Over the weekend I had the opportunity to talk with a good friend of mine, and one of the topics we discussed was the disparity between the amount of work someone has put toward a project and the amount that has actually been accomplished. I’ve certainly been caught in the trap of conflating the two, and our conversation was a good springboard for me to write a bit about how I see the nature of “getting things done.”

There are days when it feels like I have worked and worked and worked, but ultimately didn’t accomplish much of lasting value. Perhaps that’s because the tasks on my plate were reoccurring or they just took a long time. In the IT field, a lot of our work role is invisible to the end user, and we put a lot of hours into making sure they don’t know that we’ve been keeping their network up to date. In many cases, we have to go out of our way to remind them of the value of our service, because they don’t see it in front of them. Similarly, if I tell my wife that I spent all day “working on the house” and she can’t see any meaningful change in our environs, she’s going to question just what I did exactly, and how hard I actually worked.

It’s easy to say “I spent X hours on task Y, therefore I was being productive.” The problem with that statement is it completely ignores the ideas of efficiency and the relative value of task Y. When I directly managed employees, I had a simplistic expectation that I reiterated quite frequently: “I expect 40 hours’ worth of work from you each week. If it only takes you 30 hours, great. If it takes you 50 hours, we need to have a talk.” That’s not to say that I expected every minute of each day to be filled with productivity—I know mine sure isn’t—but that I have an expectation that there will be X results in a given work week, and largely I don’t particularly mind how long it takes to reach those results. If someone can do it more quickly, I’m not going to punish them by adding more work to their plate (that’s insanely counter-productive, as studies and my own work experience shows). If someone has to spend a great deal of extra time trying to reach that goal, that speaks to either a process or efficiency problem that needs to be addressed before the employee burns out.

If a task on my plate is to prepare lunch for the day, ultimately it doesn’t matter to the completion of the task if it takes me 10 minutes or an hour to get to the same result; all that is affected is my stress level and amount of free time available for other tasks. I know many people who work very hard, exceedingly hard, on tasks that don’t necessarily benefit from extra effort. Taking two+ hours to cook dinner may be a very nice thing to do for a special occasion, but it shouldn’t be an every-day schedule; it’s just not sustainable. If someone is harried and always “out of time,” I believe it’s important to look at where processes can be simplified or streamlined.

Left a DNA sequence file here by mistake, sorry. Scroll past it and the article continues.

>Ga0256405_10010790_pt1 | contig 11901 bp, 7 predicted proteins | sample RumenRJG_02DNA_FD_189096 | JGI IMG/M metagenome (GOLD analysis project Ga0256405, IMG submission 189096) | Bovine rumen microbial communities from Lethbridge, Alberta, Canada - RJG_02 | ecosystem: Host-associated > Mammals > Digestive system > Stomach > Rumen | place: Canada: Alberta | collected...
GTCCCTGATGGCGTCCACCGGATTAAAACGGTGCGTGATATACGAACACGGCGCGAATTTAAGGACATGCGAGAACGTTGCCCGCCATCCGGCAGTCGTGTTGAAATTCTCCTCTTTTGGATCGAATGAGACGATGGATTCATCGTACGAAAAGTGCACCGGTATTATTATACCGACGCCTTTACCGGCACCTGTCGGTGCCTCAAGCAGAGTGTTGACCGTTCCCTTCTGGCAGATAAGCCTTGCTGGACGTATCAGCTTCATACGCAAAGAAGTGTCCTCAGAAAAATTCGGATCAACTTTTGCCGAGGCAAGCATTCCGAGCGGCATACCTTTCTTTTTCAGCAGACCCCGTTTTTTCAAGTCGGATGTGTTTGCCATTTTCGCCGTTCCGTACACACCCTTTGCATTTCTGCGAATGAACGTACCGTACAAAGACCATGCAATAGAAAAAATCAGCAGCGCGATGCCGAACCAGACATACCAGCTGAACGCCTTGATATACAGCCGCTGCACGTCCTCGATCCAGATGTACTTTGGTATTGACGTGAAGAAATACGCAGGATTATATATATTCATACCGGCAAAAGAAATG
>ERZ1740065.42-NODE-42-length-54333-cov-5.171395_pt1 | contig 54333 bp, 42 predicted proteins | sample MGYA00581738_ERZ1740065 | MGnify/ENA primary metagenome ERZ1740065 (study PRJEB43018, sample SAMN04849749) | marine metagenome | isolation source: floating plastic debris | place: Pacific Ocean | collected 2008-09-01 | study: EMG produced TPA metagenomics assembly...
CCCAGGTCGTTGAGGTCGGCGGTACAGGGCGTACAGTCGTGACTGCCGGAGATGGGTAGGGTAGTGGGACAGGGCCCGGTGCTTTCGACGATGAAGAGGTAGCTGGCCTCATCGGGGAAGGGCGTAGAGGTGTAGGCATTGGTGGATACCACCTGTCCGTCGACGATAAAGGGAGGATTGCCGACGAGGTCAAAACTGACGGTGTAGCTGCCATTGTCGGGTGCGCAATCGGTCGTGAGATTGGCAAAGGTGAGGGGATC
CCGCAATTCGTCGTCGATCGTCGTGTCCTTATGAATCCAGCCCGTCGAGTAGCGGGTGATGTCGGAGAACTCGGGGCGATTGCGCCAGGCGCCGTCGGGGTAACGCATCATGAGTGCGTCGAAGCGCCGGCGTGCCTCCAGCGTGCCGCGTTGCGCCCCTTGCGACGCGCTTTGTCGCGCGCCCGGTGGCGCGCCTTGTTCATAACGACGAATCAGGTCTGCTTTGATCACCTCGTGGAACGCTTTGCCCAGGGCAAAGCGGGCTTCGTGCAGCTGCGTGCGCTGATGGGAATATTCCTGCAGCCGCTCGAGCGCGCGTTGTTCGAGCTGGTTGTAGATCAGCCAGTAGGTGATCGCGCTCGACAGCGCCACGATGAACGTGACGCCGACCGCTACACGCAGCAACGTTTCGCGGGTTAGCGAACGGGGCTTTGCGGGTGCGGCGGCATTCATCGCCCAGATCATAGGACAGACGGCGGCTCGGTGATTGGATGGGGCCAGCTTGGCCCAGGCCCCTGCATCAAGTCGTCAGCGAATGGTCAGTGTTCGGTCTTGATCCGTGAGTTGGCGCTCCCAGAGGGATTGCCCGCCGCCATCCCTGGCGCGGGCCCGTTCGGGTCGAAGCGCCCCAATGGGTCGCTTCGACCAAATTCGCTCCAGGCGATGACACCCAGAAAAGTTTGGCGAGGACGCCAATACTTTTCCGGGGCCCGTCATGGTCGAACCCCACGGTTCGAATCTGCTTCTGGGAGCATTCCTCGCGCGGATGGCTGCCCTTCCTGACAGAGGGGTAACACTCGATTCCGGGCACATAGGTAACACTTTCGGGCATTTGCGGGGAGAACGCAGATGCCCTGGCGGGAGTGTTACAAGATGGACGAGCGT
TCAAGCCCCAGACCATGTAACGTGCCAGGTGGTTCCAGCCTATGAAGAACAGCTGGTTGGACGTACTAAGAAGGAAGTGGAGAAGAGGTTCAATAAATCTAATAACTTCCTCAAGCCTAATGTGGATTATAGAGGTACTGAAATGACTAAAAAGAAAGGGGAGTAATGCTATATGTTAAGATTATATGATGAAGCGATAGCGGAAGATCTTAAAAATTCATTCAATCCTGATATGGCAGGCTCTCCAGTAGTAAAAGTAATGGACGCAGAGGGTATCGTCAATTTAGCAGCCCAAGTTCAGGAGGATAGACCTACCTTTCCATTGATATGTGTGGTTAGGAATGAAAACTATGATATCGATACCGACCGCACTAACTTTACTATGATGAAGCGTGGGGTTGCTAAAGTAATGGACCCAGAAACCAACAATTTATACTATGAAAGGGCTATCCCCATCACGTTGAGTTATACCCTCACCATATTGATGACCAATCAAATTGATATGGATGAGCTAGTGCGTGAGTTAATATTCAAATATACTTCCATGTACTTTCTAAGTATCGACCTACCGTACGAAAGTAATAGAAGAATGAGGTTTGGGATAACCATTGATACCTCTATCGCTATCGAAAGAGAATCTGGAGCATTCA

Some tasks by their very nature take a long time; it is largely impossible to get a college degree in two weeks, for example. When I talk about conflating hard work and accomplishment, I don’t mean the overarching goals and plans that take weeks or months to get done—instead I mean the daily or weekly activities that seem to bog down one’s day.

Reflecting on this post, ultimately I don’t think I’ve communicated my point very well and I think I’ll wrap it up. Does the end product’s quality depend on the amount of time or energy spent in accomplishing it? Perhaps to a degree, and that degree changes depending on the project. I’ve spent a not insignificant amount of time trying to reword and rework this post to get my point across, but does the amount of time I spent ultimately matter to the end result? Not really. This post would have the same impact on readers if I had finished it in one fell swoop rather than a longer process of starts and stops.

The main takeaway I’m hoping to convey is for people to look at their own lives and figure out where they’re spending extra time, extra stress, working hard in areas that doesn’t actually help them move forward. An omelet for one person shouldn’t take over an hour to prepare, in my opinion. Is it really necessary to check one’s personal email ten, twenty times a day? Probably not.

Getting out of a “working hard = being productive” mindset can be very difficult, and the suggestions that one doesn’t necessarily mean the other can often be taken as personal attacks or critiques of one’s ability or effort; many people directly associate their work output with their sense of value as a person (or at least as a worker), and I think it’s important to separate those ideas. Obviously it’s easier to say than to do, but if one can recognize that they’re spending 80% of their time on the last 20% of a project, it may bear investigating whether that last 20% is really worth the disproportionate amount of effort.

A lumberjack who can fell a tree in 10 minutes isn’t necessarily working harder than one who could fell the same tree in 25. Whether through natural ability, experience, or process, the former just happens to be faster. That in and of itself doesn’t make a value judgment on the worth or quality of the second lumberjack, rather that perhaps there’s something to be learned from the first that hadn’t yet been passed on to the second.

Again, I think I’m going off-topic and will end the post here. The long and short of my point is that I think sometimes it’s necessary to take a step back and look more objectively at the things that we do, and whether we really need to spend the amount of time we do trying to get them done. I know America has a very strong “hard work = success” undercurrent, but just because you’re working hard doesn’t necessarily mean you’re getting far.